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News-Sentinel.com Your Town. Your Voice.

How to avoid buying a lemon

<p>Associated Press file photo</p><p>In this 2009 photo, Greg Signore, owner of Elm Auto Sales, is pictured at his used car business in Kearny, N.J asdlkfhasd kjdsha kfjadshf kasjdf haskdj fhadskj fhasdkfj hasdkf jhadsfk jhdas fkjsdha fjkadsf</p>

Associated Press file photo

In this 2009 photo, Greg Signore, owner of Elm Auto Sales, is pictured at his used car business in Kearny, N.J asdlkfhasd kjdsha kfjadshf kasjdf haskdj fhadskj fhasdkfj hasdkf jhadsfk jhdas fkjsdha fjkadsf

Copyright 2014 The Associated Press. All rights reserved. This material may not be published, broadcast, rewritten or redistributed.The Associated Press
Thursday, April 20, 2017 12:01 am

Finding a trouble-free used car has nothing to do with luck and everything to do with applying good research and investigative skills.

To help you determine whether a used vehicle is a good value or potential trouble, here's some advice from Consumer Reports:

— Check the reliability record. A good way to reduce the risk of purchasing a trouble-prone vehicle is to select models with a good reliability record before you begin shopping. Consumer Reports' annual subscriber survey provides exclusive real-world reliability information that can help you narrow your selections.

— Read the window sticker. Usually attached to a window, the buyer's guide must contain certain information, including whether the vehicle is being sold "as is" or with a warranty, and what percentage of repair costs (if any) the dealer is obligated to pay. The buyer's guide information overrides any contrary provisions in your sales contract.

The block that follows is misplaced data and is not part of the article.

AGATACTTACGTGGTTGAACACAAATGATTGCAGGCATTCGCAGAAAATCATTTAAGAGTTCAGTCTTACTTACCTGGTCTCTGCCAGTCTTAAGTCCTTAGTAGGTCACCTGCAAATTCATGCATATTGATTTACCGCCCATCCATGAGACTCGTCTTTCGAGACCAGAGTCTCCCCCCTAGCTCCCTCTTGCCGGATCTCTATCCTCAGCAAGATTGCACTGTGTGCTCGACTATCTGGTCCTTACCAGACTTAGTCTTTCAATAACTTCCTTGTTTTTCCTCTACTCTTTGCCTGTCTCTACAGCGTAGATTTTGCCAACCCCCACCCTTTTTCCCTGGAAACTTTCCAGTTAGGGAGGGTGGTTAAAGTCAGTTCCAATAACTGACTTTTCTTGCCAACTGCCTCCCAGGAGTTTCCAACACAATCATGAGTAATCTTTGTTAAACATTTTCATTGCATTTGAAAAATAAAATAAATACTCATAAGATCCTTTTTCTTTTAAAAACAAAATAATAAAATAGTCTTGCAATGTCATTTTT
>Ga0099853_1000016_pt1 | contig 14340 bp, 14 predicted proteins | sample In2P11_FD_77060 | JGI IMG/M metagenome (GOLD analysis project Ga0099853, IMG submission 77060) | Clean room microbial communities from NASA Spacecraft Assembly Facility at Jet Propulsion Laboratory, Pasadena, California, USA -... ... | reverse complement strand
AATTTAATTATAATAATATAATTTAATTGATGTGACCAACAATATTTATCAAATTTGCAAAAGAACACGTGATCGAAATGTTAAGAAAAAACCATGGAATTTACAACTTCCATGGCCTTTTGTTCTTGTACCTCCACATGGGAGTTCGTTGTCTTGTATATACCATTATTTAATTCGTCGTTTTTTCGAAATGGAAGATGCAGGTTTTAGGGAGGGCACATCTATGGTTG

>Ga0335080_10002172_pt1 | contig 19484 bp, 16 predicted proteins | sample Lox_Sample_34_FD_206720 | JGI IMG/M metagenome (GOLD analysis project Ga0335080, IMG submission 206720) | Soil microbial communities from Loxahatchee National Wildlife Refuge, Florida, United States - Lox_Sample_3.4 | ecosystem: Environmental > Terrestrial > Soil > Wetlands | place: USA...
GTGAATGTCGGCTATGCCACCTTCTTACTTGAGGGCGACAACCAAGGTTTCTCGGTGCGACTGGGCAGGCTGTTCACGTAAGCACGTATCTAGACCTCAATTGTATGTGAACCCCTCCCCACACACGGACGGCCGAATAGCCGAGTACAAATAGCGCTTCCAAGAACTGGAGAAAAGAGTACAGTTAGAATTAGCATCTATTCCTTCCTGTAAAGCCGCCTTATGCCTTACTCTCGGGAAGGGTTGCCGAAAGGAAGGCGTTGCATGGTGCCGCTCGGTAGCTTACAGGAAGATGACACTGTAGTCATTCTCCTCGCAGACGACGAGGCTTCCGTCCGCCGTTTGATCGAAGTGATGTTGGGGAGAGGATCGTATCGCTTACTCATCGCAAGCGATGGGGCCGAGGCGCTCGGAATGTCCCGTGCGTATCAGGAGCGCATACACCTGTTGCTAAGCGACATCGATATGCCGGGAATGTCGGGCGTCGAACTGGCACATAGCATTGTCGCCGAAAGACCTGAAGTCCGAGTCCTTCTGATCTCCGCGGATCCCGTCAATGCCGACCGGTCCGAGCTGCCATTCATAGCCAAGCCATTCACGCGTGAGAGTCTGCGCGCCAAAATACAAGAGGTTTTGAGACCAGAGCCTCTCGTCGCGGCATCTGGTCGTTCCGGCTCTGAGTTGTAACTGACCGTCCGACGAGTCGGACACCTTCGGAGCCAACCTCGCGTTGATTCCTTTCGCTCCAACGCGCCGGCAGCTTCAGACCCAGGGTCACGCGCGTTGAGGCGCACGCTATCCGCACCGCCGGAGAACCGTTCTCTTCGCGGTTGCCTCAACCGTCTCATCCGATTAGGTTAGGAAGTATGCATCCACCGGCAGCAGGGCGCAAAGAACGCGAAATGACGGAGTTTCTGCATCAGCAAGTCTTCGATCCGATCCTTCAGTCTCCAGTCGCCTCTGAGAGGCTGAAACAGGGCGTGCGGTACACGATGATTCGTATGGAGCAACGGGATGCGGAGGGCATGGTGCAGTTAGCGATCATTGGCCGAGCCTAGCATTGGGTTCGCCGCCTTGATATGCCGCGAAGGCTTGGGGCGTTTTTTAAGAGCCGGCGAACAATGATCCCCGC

— Check the exterior. Begin by doing a walk-around of the car, looking for dents, chipped paint, mismatched body panels or parts, broken lamp housings and chipped windows. Paint overspray on chrome or rubber trim or in the vehicle's wheel wells is a telltale sign of body-panel repair.

— Check the interior. A long look into the cabin can reveal such obvious problems as a sagging headliner, cracked dashboard and missing knobs, handles and buttons. Frayed seat belts or ones with melted fibers (because of friction) may be evidence of a previous frontal impact above 15 mph — damaged safety belts should always be replaced. Prematurely worn pedals or a sagging driver's seat are signs that the vehicle has very high mileage.

— Check under the hood. At first glance, the engine, radiator and battery should be relatively grease-free and have very little or no corrosion. Belts and hoses should be pliable and unworn. Look for wet spots, which can indicate leaking oil or fluids. Melted wires, tubes or lines, or a blackened firewall may be signs of overheating or even an engine fire.

— Check the tires. Wear should be even across the width of the tread and the same on the left and right sides of the car. Tires that are frequently used while over-inflated tend to have more wear in the middle; tires driven while under-inflated tend to wear more on the sides. Heavy wear on the outside shoulder near the sidewall of the tire indicates a car that has been driven hard. This can be a sign that other parts of the car may suffer from excessive wear due to aggressive driving.

— Check the vehicle's history. A vehicle-history report from CarFax or Experian Automotive can alert you to possible odometer fraud; reveal past fire, flood and accident damage; or tell you if a rebuilt or salvage title has ever been issued for the vehicle.

— Visit a mechanic. Before you buy a used vehicle, Consumer Reports recommends having it inspected by a qualified mechanic who routinely does automotive diagnostic work. A thorough diagnosis should cost around $120.

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